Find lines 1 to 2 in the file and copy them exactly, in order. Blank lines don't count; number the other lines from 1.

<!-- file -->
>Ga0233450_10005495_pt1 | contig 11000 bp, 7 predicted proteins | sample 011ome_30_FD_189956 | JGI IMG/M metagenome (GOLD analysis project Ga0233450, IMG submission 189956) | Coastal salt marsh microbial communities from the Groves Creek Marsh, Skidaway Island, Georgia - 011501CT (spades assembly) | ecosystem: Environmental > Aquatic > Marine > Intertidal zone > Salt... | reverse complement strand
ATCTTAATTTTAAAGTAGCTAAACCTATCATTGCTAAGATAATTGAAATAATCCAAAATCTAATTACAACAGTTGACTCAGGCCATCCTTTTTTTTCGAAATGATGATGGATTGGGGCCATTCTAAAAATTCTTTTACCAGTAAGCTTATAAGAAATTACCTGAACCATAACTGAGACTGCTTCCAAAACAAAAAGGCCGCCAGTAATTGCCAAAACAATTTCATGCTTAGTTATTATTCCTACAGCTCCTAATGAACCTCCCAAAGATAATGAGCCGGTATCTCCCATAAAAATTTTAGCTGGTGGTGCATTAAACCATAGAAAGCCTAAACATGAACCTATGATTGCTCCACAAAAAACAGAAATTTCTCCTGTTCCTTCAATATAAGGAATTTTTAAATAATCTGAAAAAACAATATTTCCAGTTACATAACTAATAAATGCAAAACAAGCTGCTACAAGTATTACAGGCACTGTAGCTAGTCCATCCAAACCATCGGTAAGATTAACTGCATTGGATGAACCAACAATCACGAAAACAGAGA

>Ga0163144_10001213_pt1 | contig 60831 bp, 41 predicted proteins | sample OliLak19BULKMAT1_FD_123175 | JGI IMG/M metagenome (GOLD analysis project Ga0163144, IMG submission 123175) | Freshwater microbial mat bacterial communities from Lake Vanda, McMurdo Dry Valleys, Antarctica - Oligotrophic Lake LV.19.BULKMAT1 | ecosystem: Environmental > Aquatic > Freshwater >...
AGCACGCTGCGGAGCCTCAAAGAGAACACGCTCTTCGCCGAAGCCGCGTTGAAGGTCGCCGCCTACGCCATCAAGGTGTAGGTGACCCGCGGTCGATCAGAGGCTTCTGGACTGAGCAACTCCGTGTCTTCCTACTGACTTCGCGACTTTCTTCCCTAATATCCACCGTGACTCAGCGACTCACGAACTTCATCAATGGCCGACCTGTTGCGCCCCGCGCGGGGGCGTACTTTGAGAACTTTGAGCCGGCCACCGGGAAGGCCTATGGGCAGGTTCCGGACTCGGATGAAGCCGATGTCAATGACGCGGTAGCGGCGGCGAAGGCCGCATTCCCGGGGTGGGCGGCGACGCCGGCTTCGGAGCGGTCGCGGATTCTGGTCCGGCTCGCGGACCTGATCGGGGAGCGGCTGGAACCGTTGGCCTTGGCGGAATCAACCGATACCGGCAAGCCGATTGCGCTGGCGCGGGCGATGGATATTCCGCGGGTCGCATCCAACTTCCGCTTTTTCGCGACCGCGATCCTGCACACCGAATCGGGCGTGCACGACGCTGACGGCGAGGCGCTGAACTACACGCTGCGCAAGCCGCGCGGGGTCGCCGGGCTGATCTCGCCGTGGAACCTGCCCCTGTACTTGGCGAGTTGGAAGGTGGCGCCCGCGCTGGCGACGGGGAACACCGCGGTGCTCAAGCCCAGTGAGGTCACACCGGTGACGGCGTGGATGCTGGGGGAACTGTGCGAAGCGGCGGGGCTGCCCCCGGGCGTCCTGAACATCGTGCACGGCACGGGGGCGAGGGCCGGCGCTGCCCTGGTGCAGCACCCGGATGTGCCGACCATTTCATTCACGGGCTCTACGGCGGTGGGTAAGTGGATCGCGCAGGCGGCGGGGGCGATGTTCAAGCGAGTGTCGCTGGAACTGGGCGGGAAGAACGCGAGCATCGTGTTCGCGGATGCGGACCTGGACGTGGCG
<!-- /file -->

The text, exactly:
>Ga0233450_10005495_pt1 | contig 11000 bp, 7 predicted proteins | sample 011ome_30_FD_189956 | JGI IMG/M metagenome (GOLD analysis project Ga0233450, IMG submission 189956) | Coastal salt marsh microbial communities from the Groves Creek Marsh, Skidaway Island, Georgia - 011501CT (spades assembly) | ecosystem: Environmental > Aquatic > Marine > Intertidal zone > Salt... | reverse complement strand
ATCTTAATTTTAAAGTAGCTAAACCTATCATTGCTAAGATAATTGAAATAATCCAAAATCTAATTACAACAGTTGACTCAGGCCATCCTTTTTTTTCGAAATGATGATGGATTGGGGCCATTCTAAAAATTCTTTTACCAGTAAGCTTATAAGAAATTACCTGAACCATAACTGAGACTGCTTCCAAAACAAAAAGGCCGCCAGTAATTGCCAAAACAATTTCATGCTTAGTTATTATTCCTACAGCTCCTAATGAACCTCCCAAAGATAATGAGCCGGTATCTCCCATAAAAATTTTAGCTGGTGGTGCATTAAACCATAGAAAGCCTAAACATGAACCTATGATTGCTCCACAAAAAACAGAAATTTCTCCTGTTCCTTCAATATAAGGAATTTTTAAATAATCTGAAAAAACAATATTTCCAGTTACATAACTAATAAATGCAAAACAAGCTGCTACAAGTATTACAGGCACTGTAGCTAGTCCATCCAAACCATCGGTAAGATTAACTGCATTGGATGAACCAACAATCACGAAAACAGAGA